We deny Lechuga's petition, in part, on the basis of waiver. With the exception of the "custody" issue, addressed below, Lechuga failed to raise on direct appeal any of the issues presently stated in his section 2255 petition. It is well established that a petitioner's failure to raise constitutional challenges to a conviction on direct appeal bars a petitioner from raising the same issues in a section 2255 proceeding absent a showing of good cause for and prejudice from the procedural default. Williams v. United States, 805 F.2d 1301, 1308 (7th Cir.1986), cert. denied, 481 U.S. 1939 (1987); Norris v. United States, 687 F.2d 899, 903-04 (7th Cir.1982). Waiver is applicable as well to a claim of ineffective assistance of trial counsel raised for the first time in a section 2255 habeas corpus petition. United States v. Kovic, 830 F.2d 680, 684 (7th Cir.1987), cert. denied, 484 U.S. 1044 (1988) (holding ineffective assistance of counsel raises due process issues requiring the defendant to establish cause for and actual prejudice resulting from his failure to raise the issues prior to Sec. 2255 motion); see also Theodorou v. United States, 887 F.2d 1336, 1339 (7th Cir.1989).


In the instant section 2255 petition, Lechuga has failed to establish the requisite good cause and prejudice necessary to overcome his procedural waiver of these constitutional claims. While not claiming his appellate counsel's representation to be deficient in any way, Lechuga offers no explanation whatsoever for the failure of his appellate counsel to raise the issue of ineffective assistance of counsel on direct appeal, nor does Lechuga show cause for counsel's failure to raise the issues of sufficiency of the evidence or alleged sentencing error before the Seventh Circuit. Likewise, Lechuga's claim that he was denied due process because of judicial bias should also be dismissed as waived, in view of his failure to either raise this issue on direct appeal or offer cause for this default.1 Accordingly, in view of petitioner's inability to establish, at the very least, good cause for his failure to raise his present claims on direct appeal, we deny Lechuga's present attempt to raise new trial challenges pursuant to a section 2255 petition.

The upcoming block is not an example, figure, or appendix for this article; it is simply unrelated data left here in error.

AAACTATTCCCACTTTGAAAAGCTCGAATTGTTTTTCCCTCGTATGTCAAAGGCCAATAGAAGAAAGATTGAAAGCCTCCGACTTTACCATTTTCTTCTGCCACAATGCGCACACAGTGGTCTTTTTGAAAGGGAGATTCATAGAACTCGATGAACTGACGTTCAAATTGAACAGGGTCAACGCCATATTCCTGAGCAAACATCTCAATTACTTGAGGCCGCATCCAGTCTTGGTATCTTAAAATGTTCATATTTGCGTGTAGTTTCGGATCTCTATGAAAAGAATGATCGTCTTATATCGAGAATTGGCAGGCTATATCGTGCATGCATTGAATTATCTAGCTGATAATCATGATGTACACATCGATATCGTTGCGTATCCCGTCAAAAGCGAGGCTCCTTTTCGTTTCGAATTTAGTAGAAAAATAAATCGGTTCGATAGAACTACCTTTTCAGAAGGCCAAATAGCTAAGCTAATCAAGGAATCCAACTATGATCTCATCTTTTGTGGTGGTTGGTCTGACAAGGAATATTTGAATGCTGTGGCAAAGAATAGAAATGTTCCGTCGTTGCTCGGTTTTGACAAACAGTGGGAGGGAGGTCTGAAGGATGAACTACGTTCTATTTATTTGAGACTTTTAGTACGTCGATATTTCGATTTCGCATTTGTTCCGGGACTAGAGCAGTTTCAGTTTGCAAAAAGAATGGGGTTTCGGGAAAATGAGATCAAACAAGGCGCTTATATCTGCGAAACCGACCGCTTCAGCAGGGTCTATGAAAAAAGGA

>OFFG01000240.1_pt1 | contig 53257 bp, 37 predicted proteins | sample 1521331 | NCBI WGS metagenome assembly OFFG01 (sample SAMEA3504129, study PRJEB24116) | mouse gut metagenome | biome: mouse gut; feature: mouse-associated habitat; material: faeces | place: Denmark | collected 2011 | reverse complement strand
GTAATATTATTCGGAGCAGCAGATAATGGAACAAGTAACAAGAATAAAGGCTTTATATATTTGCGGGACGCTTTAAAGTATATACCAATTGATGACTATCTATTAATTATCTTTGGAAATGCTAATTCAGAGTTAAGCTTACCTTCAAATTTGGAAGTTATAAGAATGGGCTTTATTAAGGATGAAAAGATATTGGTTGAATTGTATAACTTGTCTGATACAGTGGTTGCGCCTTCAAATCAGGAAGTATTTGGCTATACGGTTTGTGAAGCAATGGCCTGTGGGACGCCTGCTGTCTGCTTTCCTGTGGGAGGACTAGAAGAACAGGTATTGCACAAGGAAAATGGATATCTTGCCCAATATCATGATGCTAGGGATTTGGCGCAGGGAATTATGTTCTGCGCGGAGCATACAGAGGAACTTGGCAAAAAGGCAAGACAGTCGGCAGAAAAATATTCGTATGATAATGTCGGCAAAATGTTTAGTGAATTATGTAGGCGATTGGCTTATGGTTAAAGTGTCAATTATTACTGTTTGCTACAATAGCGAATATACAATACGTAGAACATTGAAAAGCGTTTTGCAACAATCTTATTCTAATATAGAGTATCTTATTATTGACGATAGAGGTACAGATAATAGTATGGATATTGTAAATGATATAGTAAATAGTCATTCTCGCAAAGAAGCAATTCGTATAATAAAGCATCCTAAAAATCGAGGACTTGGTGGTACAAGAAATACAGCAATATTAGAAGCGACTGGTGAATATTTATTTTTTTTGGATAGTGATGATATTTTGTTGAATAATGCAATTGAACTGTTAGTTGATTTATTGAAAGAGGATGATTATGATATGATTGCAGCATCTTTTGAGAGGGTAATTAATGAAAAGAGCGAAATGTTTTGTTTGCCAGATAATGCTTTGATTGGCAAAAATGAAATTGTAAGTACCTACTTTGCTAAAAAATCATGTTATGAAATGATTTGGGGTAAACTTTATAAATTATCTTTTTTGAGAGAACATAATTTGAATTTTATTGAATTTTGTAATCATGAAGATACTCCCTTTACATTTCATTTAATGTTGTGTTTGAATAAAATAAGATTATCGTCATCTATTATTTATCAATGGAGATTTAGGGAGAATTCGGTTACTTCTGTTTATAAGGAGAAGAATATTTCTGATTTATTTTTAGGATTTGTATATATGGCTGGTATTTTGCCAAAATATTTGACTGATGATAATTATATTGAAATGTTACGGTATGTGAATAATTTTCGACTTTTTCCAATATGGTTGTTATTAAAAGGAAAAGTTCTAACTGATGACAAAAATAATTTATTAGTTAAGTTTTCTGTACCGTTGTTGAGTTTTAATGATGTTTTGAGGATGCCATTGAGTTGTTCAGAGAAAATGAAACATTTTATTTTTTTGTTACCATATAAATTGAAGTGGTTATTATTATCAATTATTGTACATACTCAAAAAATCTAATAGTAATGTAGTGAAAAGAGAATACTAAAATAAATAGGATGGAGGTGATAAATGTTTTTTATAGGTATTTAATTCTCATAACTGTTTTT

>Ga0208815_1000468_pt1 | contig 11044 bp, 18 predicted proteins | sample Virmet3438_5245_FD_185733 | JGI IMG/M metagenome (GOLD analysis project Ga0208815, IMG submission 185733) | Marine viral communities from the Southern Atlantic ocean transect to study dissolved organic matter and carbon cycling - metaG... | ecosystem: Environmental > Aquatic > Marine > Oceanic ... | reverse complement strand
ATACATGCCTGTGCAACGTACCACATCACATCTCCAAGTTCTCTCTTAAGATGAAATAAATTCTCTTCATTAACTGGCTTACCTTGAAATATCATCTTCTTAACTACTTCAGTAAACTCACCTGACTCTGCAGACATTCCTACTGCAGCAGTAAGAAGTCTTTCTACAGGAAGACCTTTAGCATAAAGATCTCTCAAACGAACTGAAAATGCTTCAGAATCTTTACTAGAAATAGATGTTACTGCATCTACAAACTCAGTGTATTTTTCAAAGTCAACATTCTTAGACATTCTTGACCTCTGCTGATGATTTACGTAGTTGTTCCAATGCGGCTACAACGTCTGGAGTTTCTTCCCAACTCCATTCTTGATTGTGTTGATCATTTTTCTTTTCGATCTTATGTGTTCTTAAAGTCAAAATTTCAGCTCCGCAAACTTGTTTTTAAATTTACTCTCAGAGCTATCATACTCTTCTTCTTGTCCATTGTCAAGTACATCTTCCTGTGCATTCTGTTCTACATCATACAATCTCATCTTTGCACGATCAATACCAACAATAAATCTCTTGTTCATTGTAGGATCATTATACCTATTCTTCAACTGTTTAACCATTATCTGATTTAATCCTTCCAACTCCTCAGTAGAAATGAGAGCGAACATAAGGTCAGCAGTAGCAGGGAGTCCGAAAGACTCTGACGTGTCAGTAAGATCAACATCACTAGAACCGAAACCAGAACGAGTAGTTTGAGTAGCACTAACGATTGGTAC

We also deny Lechuga's "in custody" argument on the basis that it has been thoroughly reviewed and rejected in two prior judicial proceedings. On direct appeal, both defendants asserted that this Court erred in refusing the motion to suppress the cocaine found in the car trunk and the apartment as fruits of an allegedly unconstitutional search. On February 22, 1991, in affirming the defendants' convictions, the United States Court of Appeals for the Seventh Circuit expressly upheld this Court's evidentiary finding and ruling on the "custody" issue, stating "the investigatory vehicle stop and Officer Rodriguez's brief question of defendant Carrasco did not become an arrest requiring probable cause." U.S. v. Lechuga, 925 F.2d 1035, 1041 (7th Cir.1991). Absent a showing that justice would be best served by judicial consideration of this "custody" issue for the third time, this court will not review petitioner's admissibility argument again pursuant to a section 2255 petition.


For the foregoing reasons, this Court denies Lechuga's habeas corpus petition pursuant to section 2255.


After preliminary examination of the briefs, the court notified the parties that it had tentatively concluded that oral argument would not be helpful to the court in this case. The notice provided that any party might file a "Statement as to Need of Oral Argument." See Fed.R.App.P. 34(a); Cir.R. 34(f). No such statement having been filed, the appeal is submitted on the briefs and the record


Lechuga previously had filed a Sec. 2255 motion, claiming that the district court did not take mitigating circumstances into account when sentencing him. This motion was denied. The government has not asserted the defense of successive motions, therefore we will consider the claims. See McCleskey v. Zant, 111 S.Ct. 1454, 1469 (1991)


Notwithstanding waiver of this issue, in reaching our December 6, 1992 verdict finding petitioner and his codefendant Aurellio Carrasco-Lechuga guilty of possession of cocaine and conspiracy to possess with intent to distribute cocaine, this Court relied, solely, on the law and the facts as set forth by the parties. Accordingly, no basis exists for Lechuga's present allegations of judicial bias other than his own personal unhappiness over his conviction